Sunday, March 02, 2008

Tour Photos

Tours and Tourism:
A reminder to soldiers serving and having served in any mission: photographs you have taken when having served overseas are property of your squadron. They do not belong to you unless and until they have been declassified and/or released by your Major.
Showing these pictures publicly, on MySpace, on Facebook, to friends, to families, etc. compromises the security of the misssion and that of soldiers serving and preparing to serve. Their safety is in your hands - in your pictures. Please, I ask of you on behalf of our soldiers - your fellow soldiers -serving and preparing to serve in these dangerous areas, do not share, copy, publish your photos without permission. In the photos, there may be identifiers as to landmarks, vehicles, Afghan soldiers identities, villagers, etc. It is important to maintain and not breach OPSEC - Operational Security.
The Department of Defence has recently stated it's concern about photos and information about events, such as a roadside bomb attack on a Canadian convoy, making its way onto the Net. The reasoning is that computer-savvy insurgents are monitoring such sites for useful information.

The following article was written by Shelly Smith for Homeland Security:
By Shelley Smith
Great Britain’s Security Service MI5 requested its British troops to remove personal details of themselves off popular social networking sites like Facebook, MySpace and Friends Reunited due to discovering that they were being monitored by Al-Qaeda operatives. In the January, 2008 Free Republic article, ‘Al-Qaeda eyes MySpace Pages’, Gordon Thomas writes about the concern expressed by the MI5 chief Jonathan Evans in a document titled ‘Personal Security’. Evans asks for security service personnel to be aware of the monitoring and gathering of personal details that can be formed into intelligence used to launch terrorist attacks against their colleagues, or family members.Though access to many of these social websites may be for members only, all one needs to register is an e-mail address. Al-Qaeda operatives are using hundreds of false accounts to access personal information. And what are they finding? Thousands of military and security personnel who have posted detailed information about themselves, their careers, personal pictures and family members, date of birth, locations of where they are living, photos of colleagues and weapons.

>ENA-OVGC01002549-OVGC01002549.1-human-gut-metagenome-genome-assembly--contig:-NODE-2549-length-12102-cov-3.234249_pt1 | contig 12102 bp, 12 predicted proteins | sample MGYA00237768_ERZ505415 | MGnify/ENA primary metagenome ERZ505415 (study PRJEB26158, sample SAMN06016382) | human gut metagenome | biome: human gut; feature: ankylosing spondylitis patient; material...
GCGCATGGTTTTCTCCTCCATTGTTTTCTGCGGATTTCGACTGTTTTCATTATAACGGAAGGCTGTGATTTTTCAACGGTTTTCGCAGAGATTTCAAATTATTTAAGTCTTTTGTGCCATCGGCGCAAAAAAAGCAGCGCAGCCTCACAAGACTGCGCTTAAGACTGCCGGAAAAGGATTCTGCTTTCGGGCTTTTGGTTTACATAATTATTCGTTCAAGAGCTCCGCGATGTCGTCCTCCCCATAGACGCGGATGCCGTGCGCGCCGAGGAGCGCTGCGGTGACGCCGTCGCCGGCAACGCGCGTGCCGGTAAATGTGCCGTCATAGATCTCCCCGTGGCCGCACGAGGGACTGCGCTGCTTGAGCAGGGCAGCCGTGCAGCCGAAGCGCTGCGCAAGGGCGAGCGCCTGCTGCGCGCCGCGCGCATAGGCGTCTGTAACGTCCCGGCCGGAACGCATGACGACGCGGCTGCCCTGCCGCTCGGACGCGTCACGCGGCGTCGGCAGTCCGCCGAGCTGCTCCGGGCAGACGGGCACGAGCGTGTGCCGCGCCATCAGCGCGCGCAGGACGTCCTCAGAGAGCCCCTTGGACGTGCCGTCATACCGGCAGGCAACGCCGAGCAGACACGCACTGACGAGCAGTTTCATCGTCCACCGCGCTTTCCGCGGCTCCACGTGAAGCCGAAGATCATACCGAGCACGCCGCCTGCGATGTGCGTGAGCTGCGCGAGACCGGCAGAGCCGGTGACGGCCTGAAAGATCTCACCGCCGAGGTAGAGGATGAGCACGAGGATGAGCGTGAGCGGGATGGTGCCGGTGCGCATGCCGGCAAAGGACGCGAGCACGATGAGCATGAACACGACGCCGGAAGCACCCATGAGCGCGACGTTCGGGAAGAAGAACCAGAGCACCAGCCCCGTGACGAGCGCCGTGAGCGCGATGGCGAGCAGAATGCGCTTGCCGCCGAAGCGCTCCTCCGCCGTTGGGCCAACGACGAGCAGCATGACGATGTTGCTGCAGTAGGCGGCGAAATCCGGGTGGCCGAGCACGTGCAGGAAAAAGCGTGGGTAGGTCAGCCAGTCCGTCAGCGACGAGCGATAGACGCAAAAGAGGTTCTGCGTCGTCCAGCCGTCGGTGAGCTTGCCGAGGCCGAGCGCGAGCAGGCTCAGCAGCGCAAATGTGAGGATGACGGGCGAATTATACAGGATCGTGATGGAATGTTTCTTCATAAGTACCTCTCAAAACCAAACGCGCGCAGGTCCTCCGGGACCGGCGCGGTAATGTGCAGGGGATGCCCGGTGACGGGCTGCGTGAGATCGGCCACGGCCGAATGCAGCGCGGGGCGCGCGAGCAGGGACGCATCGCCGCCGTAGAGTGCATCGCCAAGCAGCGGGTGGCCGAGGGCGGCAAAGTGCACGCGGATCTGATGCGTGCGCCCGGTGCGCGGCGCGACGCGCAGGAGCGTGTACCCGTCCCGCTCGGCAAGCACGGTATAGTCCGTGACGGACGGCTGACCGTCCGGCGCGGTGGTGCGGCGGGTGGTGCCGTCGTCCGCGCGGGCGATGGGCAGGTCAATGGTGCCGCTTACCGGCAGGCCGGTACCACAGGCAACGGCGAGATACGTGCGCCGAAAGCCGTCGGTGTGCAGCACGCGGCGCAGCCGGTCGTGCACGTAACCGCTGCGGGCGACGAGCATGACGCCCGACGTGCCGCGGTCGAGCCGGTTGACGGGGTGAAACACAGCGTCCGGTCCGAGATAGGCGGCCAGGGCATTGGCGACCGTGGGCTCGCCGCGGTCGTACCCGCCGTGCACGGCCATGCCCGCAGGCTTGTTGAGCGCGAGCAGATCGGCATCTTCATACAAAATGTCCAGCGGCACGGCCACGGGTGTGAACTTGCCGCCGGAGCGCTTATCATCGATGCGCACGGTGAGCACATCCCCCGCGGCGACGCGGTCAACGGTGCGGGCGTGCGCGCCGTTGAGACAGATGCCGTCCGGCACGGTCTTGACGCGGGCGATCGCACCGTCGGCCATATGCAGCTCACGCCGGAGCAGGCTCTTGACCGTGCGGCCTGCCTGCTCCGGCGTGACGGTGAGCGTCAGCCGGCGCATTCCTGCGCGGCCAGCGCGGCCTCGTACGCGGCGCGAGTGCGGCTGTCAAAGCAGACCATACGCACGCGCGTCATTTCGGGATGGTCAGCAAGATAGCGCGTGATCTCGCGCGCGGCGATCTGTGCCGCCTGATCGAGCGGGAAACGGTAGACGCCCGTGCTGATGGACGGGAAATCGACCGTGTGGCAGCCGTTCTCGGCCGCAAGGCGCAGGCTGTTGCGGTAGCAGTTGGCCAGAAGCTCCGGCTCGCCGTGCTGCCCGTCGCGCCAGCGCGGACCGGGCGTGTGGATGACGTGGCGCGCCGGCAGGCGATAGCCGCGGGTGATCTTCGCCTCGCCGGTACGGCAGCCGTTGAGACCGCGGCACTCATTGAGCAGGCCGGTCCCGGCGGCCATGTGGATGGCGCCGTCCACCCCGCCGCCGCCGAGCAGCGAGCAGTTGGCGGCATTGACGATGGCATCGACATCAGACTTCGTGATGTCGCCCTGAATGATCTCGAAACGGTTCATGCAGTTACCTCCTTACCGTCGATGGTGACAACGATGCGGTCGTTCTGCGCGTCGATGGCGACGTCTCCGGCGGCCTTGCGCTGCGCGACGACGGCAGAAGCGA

In the United States Islamic extremists are utilizing technology. Radical Muslims are attempting to bring Islamic religious law into the United States and had murdered a New Jersey man and his family. Others have been victims by operatives systematically tracking individuals through and other websites. An individual who lives overseas had his computer hacked to obtain his photograph, his real name and the city where he lives, while other individuals are having their personal information being exchanged through extremist websites in order to facilitate harm. With this new wave of activities it is important to maintain OPSEC.

The U.S. Department of Energy, Computer Incident Advisory Capability (CIAC), who conducts Cyber Security programs, has posted the latest Vulnerability Bulletins to share with U.S. interagency personnel.

As a mother and upon speaking with other family members, the security of our sons, daughters, brothers, sisters, husbands, daughters, friends are of utmost importance. Their safety is what we rely on.

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